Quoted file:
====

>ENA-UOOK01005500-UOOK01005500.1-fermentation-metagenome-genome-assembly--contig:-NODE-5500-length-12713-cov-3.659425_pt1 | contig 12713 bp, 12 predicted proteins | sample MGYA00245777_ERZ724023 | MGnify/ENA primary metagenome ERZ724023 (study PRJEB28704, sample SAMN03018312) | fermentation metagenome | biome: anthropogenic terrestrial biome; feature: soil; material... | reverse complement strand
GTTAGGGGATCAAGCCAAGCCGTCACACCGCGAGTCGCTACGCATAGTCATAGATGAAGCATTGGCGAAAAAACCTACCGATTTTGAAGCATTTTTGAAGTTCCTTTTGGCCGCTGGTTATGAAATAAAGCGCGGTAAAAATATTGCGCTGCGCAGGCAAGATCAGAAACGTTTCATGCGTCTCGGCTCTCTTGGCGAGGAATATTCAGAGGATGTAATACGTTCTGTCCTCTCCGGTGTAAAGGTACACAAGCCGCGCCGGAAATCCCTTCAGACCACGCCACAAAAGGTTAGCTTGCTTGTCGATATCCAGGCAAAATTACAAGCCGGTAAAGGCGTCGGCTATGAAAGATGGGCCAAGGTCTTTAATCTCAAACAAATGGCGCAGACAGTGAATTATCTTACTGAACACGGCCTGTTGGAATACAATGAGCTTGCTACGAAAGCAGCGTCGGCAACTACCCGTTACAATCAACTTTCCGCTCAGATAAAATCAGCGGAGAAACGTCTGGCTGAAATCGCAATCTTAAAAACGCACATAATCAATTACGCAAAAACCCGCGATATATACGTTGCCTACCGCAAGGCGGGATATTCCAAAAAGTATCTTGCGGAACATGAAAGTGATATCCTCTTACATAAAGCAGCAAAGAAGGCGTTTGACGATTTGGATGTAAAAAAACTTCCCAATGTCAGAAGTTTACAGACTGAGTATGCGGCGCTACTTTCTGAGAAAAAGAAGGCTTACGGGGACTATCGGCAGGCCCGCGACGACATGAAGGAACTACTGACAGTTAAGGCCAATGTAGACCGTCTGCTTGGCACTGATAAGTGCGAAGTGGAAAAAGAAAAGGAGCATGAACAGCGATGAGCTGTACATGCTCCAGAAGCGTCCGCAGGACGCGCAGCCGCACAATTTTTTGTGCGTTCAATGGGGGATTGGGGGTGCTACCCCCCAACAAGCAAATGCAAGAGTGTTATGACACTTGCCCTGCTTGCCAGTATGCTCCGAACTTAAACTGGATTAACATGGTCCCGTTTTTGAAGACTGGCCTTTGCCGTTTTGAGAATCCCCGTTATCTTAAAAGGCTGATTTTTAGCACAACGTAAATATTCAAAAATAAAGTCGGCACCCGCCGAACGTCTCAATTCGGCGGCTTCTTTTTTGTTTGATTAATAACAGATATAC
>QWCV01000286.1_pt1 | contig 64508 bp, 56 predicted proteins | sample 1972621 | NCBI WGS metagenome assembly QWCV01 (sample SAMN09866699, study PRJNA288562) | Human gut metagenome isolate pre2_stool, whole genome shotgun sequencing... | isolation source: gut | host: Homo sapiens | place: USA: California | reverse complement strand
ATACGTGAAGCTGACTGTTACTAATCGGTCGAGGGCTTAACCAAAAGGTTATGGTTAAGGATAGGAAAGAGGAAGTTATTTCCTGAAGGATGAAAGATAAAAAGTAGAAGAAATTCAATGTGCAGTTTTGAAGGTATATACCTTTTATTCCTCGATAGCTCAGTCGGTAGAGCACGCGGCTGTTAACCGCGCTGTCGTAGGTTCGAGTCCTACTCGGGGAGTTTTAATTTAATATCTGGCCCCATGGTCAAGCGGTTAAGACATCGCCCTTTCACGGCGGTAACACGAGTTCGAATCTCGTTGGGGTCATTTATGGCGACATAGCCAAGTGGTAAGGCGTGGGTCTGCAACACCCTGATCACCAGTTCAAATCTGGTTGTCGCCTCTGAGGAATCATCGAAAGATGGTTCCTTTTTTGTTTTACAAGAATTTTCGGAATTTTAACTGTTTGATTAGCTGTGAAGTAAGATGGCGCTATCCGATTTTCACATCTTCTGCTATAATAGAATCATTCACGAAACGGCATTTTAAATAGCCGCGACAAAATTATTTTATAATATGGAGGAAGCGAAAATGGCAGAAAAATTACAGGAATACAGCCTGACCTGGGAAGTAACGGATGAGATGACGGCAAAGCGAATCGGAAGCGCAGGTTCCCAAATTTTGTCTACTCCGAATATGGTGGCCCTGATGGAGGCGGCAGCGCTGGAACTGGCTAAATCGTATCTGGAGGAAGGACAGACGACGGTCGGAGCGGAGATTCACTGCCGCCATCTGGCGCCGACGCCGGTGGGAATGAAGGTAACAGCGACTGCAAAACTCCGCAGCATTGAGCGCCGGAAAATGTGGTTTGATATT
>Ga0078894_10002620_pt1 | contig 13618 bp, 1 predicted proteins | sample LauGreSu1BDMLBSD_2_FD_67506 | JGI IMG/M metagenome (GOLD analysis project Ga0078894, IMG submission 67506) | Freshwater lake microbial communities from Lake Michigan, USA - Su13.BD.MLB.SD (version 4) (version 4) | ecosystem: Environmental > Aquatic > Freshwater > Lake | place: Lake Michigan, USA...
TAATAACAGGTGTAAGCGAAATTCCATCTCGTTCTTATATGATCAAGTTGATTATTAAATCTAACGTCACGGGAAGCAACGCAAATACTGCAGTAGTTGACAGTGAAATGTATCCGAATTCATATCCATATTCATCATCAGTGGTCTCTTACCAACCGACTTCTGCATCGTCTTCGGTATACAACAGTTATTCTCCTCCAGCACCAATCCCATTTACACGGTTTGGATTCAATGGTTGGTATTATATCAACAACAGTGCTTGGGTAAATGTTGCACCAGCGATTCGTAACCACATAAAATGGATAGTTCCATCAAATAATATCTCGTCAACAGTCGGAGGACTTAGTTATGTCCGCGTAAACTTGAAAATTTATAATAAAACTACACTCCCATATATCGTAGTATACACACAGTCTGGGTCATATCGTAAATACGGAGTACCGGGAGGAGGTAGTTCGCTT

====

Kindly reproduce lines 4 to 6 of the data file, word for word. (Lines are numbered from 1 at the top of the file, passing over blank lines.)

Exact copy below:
ATACGTGAAGCTGACTGTTACTAATCGGTCGAGGGCTTAACCAAAAGGTTATGGTTAAGGATAGGAAAGAGGAAGTTATTTCCTGAAGGATGAAAGATAAAAAGTAGAAGAAATTCAATGTGCAGTTTTGAAGGTATATACCTTTTATTCCTCGATAGCTCAGTCGGTAGAGCACGCGGCTGTTAACCGCGCTGTCGTAGGTTCGAGTCCTACTCGGGGAGTTTTAATTTAATATCTGGCCCCATGGTCAAGCGGTTAAGACATCGCCCTTTCACGGCGGTAACACGAGTTCGAATCTCGTTGGGGTCATTTATGGCGACATAGCCAAGTGGTAAGGCGTGGGTCTGCAACACCCTGATCACCAGTTCAAATCTGGTTGTCGCCTCTGAGGAATCATCGAAAGATGGTTCCTTTTTTGTTTTACAAGAATTTTCGGAATTTTAACTGTTTGATTAGCTGTGAAGTAAGATGGCGCTATCCGATTTTCACATCTTCTGCTATAATAGAATCATTCACGAAACGGCATTTTAAATAGCCGCGACAAAATTATTTTATAATATGGAGGAAGCGAAAATGGCAGAAAAATTACAGGAATACAGCCTGACCTGGGAAGTAACGGATGAGATGACGGCAAAGCGAATCGGAAGCGCAGGTTCCCAAATTTTGTCTACTCCGAATATGGTGGCCCTGATGGAGGCGGCAGCGCTGGAACTGGCTAAATCGTATCTGGAGGAAGGACAGACGACGGTCGGAGCGGAGATTCACTGCCGCCATCTGGCGCCGACGCCGGTGGGAATGAAGGTAACAGCGACTGCAAAACTCCGCAGCATTGAGCGCCGGAAAATGTGGTTTGATATT
>Ga0078894_10002620_pt1 | contig 13618 bp, 1 predicted proteins | sample LauGreSu1BDMLBSD_2_FD_67506 | JGI IMG/M metagenome (GOLD analysis project Ga0078894, IMG submission 67506) | Freshwater lake microbial communities from Lake Michigan, USA - Su13.BD.MLB.SD (version 4) (version 4) | ecosystem: Environmental > Aquatic > Freshwater > Lake | place: Lake Michigan, USA...
TAATAACAGGTGTAAGCGAAATTCCATCTCGTTCTTATATGATCAAGTTGATTATTAAATCTAACGTCACGGGAAGCAACGCAAATACTGCAGTAGTTGACAGTGAAATGTATCCGAATTCATATCCATATTCATCATCAGTGGTCTCTTACCAACCGACTTCTGCATCGTCTTCGGTATACAACAGTTATTCTCCTCCAGCACCAATCCCATTTACACGGTTTGGATTCAATGGTTGGTATTATATCAACAACAGTGCTTGGGTAAATGTTGCACCAGCGATTCGTAACCACATAAAATGGATAGTTCCATCAAATAATATCTCGTCAACAGTCGGAGGACTTAGTTATGTCCGCGTAAACTTGAAAATTTATAATAAAACTACACTCCCATATATCGTAGTATACACACAGTCTGGGTCATATCGTAAATACGGAGTACCGGGAGGAGGTAGTTCGCTT